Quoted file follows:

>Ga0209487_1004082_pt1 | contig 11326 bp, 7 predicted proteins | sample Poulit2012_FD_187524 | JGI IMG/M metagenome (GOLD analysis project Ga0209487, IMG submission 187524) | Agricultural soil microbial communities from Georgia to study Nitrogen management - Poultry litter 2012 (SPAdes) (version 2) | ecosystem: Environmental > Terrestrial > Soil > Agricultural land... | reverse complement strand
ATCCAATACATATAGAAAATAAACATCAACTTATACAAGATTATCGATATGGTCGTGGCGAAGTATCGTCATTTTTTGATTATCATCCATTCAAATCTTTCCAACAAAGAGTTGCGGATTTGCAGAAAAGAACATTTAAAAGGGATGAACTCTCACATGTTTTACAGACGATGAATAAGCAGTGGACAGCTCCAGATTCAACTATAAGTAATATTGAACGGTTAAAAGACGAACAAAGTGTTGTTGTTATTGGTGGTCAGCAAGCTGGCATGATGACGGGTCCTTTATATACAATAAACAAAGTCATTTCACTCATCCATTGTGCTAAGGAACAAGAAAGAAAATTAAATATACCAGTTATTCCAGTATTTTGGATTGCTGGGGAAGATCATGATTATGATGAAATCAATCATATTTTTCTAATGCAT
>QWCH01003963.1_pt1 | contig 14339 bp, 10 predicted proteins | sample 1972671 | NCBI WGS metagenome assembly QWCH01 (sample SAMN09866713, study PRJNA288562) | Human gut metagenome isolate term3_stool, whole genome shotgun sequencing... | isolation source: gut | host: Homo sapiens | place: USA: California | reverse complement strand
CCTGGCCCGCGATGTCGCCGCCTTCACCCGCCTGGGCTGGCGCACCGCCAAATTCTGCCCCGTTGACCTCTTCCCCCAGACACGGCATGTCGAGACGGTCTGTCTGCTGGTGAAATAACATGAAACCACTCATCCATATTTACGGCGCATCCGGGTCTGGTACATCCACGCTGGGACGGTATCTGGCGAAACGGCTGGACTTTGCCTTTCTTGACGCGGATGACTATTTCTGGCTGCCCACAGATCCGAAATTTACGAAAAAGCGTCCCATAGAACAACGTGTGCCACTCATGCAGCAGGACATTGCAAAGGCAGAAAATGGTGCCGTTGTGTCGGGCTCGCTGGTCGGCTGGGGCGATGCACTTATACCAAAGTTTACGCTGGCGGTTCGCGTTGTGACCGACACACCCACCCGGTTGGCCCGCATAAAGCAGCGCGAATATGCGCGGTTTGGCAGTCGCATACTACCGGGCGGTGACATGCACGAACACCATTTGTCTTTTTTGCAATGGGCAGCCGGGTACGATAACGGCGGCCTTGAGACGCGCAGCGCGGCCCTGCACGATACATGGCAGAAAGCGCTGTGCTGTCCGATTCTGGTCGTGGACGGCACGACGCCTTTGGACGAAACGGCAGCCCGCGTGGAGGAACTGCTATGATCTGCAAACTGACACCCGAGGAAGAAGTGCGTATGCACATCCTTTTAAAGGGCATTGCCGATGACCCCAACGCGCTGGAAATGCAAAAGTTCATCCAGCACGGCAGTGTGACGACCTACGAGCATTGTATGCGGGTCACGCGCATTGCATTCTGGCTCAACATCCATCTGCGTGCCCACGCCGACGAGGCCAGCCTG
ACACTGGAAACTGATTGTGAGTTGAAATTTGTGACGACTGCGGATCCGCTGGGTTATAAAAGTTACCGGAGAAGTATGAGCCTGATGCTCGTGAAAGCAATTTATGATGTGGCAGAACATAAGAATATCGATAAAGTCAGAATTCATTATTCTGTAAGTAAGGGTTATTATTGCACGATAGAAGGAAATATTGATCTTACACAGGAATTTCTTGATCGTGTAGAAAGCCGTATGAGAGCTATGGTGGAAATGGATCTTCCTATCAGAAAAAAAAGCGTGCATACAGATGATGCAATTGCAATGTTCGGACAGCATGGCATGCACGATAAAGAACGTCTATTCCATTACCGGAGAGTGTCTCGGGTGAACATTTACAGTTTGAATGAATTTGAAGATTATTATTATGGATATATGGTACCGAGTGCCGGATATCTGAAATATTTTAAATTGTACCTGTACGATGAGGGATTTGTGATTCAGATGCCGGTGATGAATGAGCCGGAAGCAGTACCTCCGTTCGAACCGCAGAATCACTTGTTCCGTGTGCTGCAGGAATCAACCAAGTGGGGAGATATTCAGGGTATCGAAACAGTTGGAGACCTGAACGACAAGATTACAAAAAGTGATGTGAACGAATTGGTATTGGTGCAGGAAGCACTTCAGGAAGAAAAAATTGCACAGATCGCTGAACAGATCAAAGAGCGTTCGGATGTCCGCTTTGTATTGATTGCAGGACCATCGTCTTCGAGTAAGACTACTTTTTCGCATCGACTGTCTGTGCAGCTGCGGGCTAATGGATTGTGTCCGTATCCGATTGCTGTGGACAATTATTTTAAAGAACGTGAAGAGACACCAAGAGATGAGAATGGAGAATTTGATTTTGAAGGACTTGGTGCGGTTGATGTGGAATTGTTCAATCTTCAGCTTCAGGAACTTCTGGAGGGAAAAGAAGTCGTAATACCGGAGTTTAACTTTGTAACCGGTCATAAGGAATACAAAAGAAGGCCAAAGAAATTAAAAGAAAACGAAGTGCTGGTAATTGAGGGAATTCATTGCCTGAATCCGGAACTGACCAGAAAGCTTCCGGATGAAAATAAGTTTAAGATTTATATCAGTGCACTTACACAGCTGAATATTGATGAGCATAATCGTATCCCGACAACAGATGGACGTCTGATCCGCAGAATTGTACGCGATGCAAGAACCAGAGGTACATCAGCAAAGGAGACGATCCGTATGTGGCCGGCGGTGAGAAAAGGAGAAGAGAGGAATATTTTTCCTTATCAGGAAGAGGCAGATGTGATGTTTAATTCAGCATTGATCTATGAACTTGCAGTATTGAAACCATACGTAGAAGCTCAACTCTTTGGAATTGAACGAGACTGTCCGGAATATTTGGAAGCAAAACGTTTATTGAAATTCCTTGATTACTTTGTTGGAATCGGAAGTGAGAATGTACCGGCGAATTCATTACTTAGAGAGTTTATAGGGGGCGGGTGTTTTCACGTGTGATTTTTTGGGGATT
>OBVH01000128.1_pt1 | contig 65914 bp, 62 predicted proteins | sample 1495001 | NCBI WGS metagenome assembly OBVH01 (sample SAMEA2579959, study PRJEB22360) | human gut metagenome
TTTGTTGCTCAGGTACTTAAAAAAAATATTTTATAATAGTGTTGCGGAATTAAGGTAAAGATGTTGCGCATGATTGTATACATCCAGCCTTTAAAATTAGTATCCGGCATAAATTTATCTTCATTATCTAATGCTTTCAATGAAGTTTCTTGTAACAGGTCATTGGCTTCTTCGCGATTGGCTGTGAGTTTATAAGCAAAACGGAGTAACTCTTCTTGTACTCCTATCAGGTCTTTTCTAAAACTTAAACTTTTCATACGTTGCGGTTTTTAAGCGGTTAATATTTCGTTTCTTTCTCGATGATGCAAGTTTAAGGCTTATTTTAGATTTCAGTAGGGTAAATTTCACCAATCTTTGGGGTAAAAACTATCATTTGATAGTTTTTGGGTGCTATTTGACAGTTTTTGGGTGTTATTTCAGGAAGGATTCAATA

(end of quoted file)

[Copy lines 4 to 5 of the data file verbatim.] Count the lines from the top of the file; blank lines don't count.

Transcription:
CCTGGCCCGCGATGTCGCCGCCTTCACCCGCCTGGGCTGGCGCACCGCCAAATTCTGCCCCGTTGACCTCTTCCCCCAGACACGGCATGTCGAGACGGTCTGTCTGCTGGTGAAATAACATGAAACCACTCATCCATATTTACGGCGCATCCGGGTCTGGTACATCCACGCTGGGACGGTATCTGGCGAAACGGCTGGACTTTGCCTTTCTTGACGCGGATGACTATTTCTGGCTGCCCACAGATCCGAAATTTACGAAAAAGCGTCCCATAGAACAACGTGTGCCACTCATGCAGCAGGACATTGCAAAGGCAGAAAATGGTGCCGTTGTGTCGGGCTCGCTGGTCGGCTGGGGCGATGCACTTATACCAAAGTTTACGCTGGCGGTTCGCGTTGTGACCGACACACCCACCCGGTTGGCCCGCATAAAGCAGCGCGAATATGCGCGGTTTGGCAGTCGCATACTACCGGGCGGTGACATGCACGAACACCATTTGTCTTTTTTGCAATGGGCAGCCGGGTACGATAACGGCGGCCTTGAGACGCGCAGCGCGGCCCTGCACGATACATGGCAGAAAGCGCTGTGCTGTCCGATTCTGGTCGTGGACGGCACGACGCCTTTGGACGAAACGGCAGCCCGCGTGGAGGAACTGCTATGATCTGCAAACTGACACCCGAGGAAGAAGTGCGTATGCACATCCTTTTAAAGGGCATTGCCGATGACCCCAACGCGCTGGAAATGCAAAAGTTCATCCAGCACGGCAGTGTGACGACCTACGAGCATTGTATGCGGGTCACGCGCATTGCATTCTGGCTCAACATCCATCTGCGTGCCCACGCCGACGAGGCCAGCCTG
ACACTGGAAACTGATTGTGAGTTGAAATTTGTGACGACTGCGGATCCGCTGGGTTATAAAAGTTACCGGAGAAGTATGAGCCTGATGCTCGTGAAAGCAATTTATGATGTGGCAGAACATAAGAATATCGATAAAGTCAGAATTCATTATTCTGTAAGTAAGGGTTATTATTGCACGATAGAAGGAAATATTGATCTTACACAGGAATTTCTTGATCGTGTAGAAAGCCGTATGAGAGCTATGGTGGAAATGGATCTTCCTATCAGAAAAAAAAGCGTGCATACAGATGATGCAATTGCAATGTTCGGACAGCATGGCATGCACGATAAAGAACGTCTATTCCATTACCGGAGAGTGTCTCGGGTGAACATTTACAGTTTGAATGAATTTGAAGATTATTATTATGGATATATGGTACCGAGTGCCGGATATCTGAAATATTTTAAATTGTACCTGTACGATGAGGGATTTGTGATTCAGATGCCGGTGATGAATGAGCCGGAAGCAGTACCTCCGTTCGAACCGCAGAATCACTTGTTCCGTGTGCTGCAGGAATCAACCAAGTGGGGAGATATTCAGGGTATCGAAACAGTTGGAGACCTGAACGACAAGATTACAAAAAGTGATGTGAACGAATTGGTATTGGTGCAGGAAGCACTTCAGGAAGAAAAAATTGCACAGATCGCTGAACAGATCAAAGAGCGTTCGGATGTCCGCTTTGTATTGATTGCAGGACCATCGTCTTCGAGTAAGACTACTTTTTCGCATCGACTGTCTGTGCAGCTGCGGGCTAATGGATTGTGTCCGTATCCGATTGCTGTGGACAATTATTTTAAAGAACGTGAAGAGACACCAAGAGATGAGAATGGAGAATTTGATTTTGAAGGACTTGGTGCGGTTGATGTGGAATTGTTCAATCTTCAGCTTCAGGAACTTCTGGAGGGAAAAGAAGTCGTAATACCGGAGTTTAACTTTGTAACCGGTCATAAGGAATACAAAAGAAGGCCAAAGAAATTAAAAGAAAACGAAGTGCTGGTAATTGAGGGAATTCATTGCCTGAATCCGGAACTGACCAGAAAGCTTCCGGATGAAAATAAGTTTAAGATTTATATCAGTGCACTTACACAGCTGAATATTGATGAGCATAATCGTATCCCGACAACAGATGGACGTCTGATCCGCAGAATTGTACGCGATGCAAGAACCAGAGGTACATCAGCAAAGGAGACGATCCGTATGTGGCCGGCGGTGAGAAAAGGAGAAGAGAGGAATATTTTTCCTTATCAGGAAGAGGCAGATGTGATGTTTAATTCAGCATTGATCTATGAACTTGCAGTATTGAAACCATACGTAGAAGCTCAACTCTTTGGAATTGAACGAGACTGTCCGGAATATTTGGAAGCAAAACGTTTATTGAAATTCCTTGATTACTTTGTTGGAATCGGAAGTGAGAATGTACCGGCGAATTCATTACTTAGAGAGTTTATAGGGGGCGGGTGTTTTCACGTGTGATTTTTTGGGGATT